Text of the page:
Adding backup SPGs further complicates your sidemount setup and adds additional failure points. In some circumstances, those risks can outweigh the benefit of having backup gas supply information.

For instance, on a recreational sidemount dive, you have a redundant gas system with ample gas volume. A transmitter failure should not put you in jeopardy because you always have the option to abort the dive and ascend. In that case, you can be confident of having enough gas to safely reach the surface.

On the other hand, a high-pressure o-ring failure during a technical or cave dive would deplete your overall gas supply. In turn, that may constitute a life-threatening emergency.

Ultimately, the choice will come down to individual preferences, the level of redundancy, and the limitation of failure points desired in your sidemount setup.

Sidemount air integration without backup SPGs

Configuring sidemount air integration without a backup SPG is quite straightforward. However, it is not as simple as just screwing the transmitter into your regulator first stage high-pressure (HP) port.

The wrong way to configure sidemount AI transmitters

A common mistake when configuring sidemount air integration without backup SPGs is to attach the transmitter directly to the regulator first stage.

sidemount air integration without backup SPGs and no HP hose

Direct connection of the AI transmitter to the regulator is not recommended* for the following reasons:

  1. It is inflexible which leaves the transmitter prone to being damaged by any impacts.
  2. The transmitter protrudes in a critical area that:
    • Prevents the first stage sitting ideally under the armpit to enable correct cylinder trim.
    • Poses a risk of entanglement with the sidemount bungees.
    • May be uncomfortable against your armpit.

*However, it should be noted that some high-level cave divers do opt for direct connection of the AI transmitter to the regulator first stage. Some specialist types of diving have unique demands. In this specific case, the risk of entanglement may be deemed to exceed that of transmitter or regulator damage from a collision.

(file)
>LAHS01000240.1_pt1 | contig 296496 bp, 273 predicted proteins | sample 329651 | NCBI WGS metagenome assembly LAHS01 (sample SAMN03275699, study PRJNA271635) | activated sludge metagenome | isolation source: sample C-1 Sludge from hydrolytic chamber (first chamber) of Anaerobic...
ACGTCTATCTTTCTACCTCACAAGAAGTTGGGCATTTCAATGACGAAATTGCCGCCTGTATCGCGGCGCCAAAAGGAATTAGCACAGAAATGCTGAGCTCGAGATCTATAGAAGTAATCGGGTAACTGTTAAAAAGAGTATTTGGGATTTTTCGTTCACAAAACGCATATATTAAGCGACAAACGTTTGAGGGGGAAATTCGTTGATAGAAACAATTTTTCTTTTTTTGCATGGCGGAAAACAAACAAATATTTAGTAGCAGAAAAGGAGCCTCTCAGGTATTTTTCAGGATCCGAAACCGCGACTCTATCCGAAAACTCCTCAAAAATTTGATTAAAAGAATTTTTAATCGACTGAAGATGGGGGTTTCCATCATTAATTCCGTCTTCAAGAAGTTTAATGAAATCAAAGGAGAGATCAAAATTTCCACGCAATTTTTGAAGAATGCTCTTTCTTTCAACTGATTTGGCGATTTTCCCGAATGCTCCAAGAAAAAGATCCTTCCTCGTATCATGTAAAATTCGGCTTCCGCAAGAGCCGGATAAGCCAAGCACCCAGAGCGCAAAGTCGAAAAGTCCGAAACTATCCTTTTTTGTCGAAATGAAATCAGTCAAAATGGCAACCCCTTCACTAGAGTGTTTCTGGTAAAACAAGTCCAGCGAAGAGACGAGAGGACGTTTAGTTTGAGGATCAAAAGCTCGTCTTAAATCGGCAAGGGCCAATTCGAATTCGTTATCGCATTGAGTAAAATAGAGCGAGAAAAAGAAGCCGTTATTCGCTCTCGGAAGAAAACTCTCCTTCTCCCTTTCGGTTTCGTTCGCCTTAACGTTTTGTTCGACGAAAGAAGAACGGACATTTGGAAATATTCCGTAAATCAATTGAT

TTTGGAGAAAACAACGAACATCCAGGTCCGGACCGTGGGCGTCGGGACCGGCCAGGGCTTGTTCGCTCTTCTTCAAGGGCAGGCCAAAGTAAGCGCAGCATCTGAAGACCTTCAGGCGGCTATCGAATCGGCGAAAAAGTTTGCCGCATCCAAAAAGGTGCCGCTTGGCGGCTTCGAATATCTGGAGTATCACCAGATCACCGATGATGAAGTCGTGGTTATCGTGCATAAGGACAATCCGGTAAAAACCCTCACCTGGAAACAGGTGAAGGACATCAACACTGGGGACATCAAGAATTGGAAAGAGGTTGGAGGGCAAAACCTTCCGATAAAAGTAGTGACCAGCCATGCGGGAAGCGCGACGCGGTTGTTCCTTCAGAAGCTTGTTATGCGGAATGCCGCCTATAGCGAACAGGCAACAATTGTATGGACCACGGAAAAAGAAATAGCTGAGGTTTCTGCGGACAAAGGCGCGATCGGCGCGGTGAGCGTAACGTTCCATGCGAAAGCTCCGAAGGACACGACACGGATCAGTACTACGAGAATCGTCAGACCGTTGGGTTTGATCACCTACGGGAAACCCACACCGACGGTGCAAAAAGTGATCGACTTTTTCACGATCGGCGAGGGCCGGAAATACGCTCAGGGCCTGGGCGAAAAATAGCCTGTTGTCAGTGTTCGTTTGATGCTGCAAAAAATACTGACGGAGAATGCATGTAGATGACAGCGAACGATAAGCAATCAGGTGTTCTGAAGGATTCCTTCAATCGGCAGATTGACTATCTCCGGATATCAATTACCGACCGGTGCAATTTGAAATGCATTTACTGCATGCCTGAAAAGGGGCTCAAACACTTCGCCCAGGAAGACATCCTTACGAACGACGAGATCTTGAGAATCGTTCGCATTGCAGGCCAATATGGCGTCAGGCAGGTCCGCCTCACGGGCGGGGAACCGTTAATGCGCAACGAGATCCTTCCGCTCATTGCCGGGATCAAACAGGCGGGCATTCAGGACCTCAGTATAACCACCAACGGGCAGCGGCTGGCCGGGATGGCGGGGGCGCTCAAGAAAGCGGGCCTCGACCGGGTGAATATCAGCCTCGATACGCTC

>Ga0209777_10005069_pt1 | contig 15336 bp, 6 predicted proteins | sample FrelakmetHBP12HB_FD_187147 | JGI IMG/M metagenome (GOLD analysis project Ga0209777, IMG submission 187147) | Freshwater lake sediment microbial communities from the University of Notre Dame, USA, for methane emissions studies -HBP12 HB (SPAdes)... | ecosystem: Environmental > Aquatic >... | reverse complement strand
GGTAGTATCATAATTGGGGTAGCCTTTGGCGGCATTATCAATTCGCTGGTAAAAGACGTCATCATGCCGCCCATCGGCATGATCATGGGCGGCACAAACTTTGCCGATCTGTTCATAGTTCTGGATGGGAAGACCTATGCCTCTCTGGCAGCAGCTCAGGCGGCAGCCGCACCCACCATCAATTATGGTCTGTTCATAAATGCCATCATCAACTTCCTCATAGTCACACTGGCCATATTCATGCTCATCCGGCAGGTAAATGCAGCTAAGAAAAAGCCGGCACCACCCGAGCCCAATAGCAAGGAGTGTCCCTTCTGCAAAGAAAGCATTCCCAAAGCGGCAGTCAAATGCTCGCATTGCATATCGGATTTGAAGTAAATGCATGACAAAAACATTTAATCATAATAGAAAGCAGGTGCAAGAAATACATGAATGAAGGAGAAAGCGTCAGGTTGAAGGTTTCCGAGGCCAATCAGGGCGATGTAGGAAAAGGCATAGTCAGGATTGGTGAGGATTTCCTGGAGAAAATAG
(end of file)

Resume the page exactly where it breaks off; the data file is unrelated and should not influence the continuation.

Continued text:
Risk assessments should always be specific to the nature of the dives undertaken.

The right way to configure sidemount AI transmitters

Adding a 6-9″ high-pressure (HP) hose between the regulator first-stage and the AI transmitter solves those problems.

This configuration allows the transmitter to lay flat along the inside of the cylinder where it is protected against damage. The hose enables the transmitter to move if it is snagged or banged; which prevents it from being snapped at the connection point. Additionally, the transmitter is no longer obtrusive and uncomfortable in the armpit area.

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Sidemount air integration with backup SPGs

If you opt to include backup SPGs for your sidemount air integration, there are several options to consider and some factors to understand.

1. Sidemount AI with a mini button gauge SPG

A button gauge SPG, also known as a mini SPG, is a compact submersible pressure gauge that can be attached to a diving regulator. They are a tempting choice when the sidemount diver hopes to keep their regulator setup as clean and streamlined as possible.

sidemount air integration using a mini SPG, or button SPG, as a backup to the AI transmitter.

Here are some pros and cons of using a mini button gauge SPG for a diving regulator:

Mini button gauge SPG pros:

  1. Compact Size: Mini SPGs are far smaller than traditional SPG, making it less obtrusive on sidemount regulators.
  2. Cheap: Button gauge SPGs are much cheaper than proper SPGs.

Mini button gauge SPG cons:

  1. Inaccurate: The small size of Mini SPGs means that gas supply information is vague and imprecise. It is only sufficient for checking approximate cylinder contents, not for detailed real-time gas management.
  2. Failure prone: Button SPGs fail far more frequently than full-size SPGs. These can include the gauge face popping off, and leading to gas loss.
  3. Less durable: Mini SPGs are far less rugged than full-sized SPGs. As a consequence, they are easily damaged by impacts.

I advise against using mini button SPGs

Overall, I advise against using mini button gauge SPGs on sidemount systems. The significant drawbacks do not compensate adequately for a cheaper price and the convenience of setup.

If you need backup gas information in the event of a transmitter failure, then a button gauge is insufficient. If you don’t need that detailed real-time gas supply information, don’t use a backup SPG at all.

Similarly, if a button gauge physically fails during a dive, you may experience gas supply depletion. Regulators are life-support equipment and you should not compromise your safety for the sake of cheapness and convenience. If you need to back up your AI transmitters, do it with a proper SPG.

2. Sidemount AI with a full-sized SPG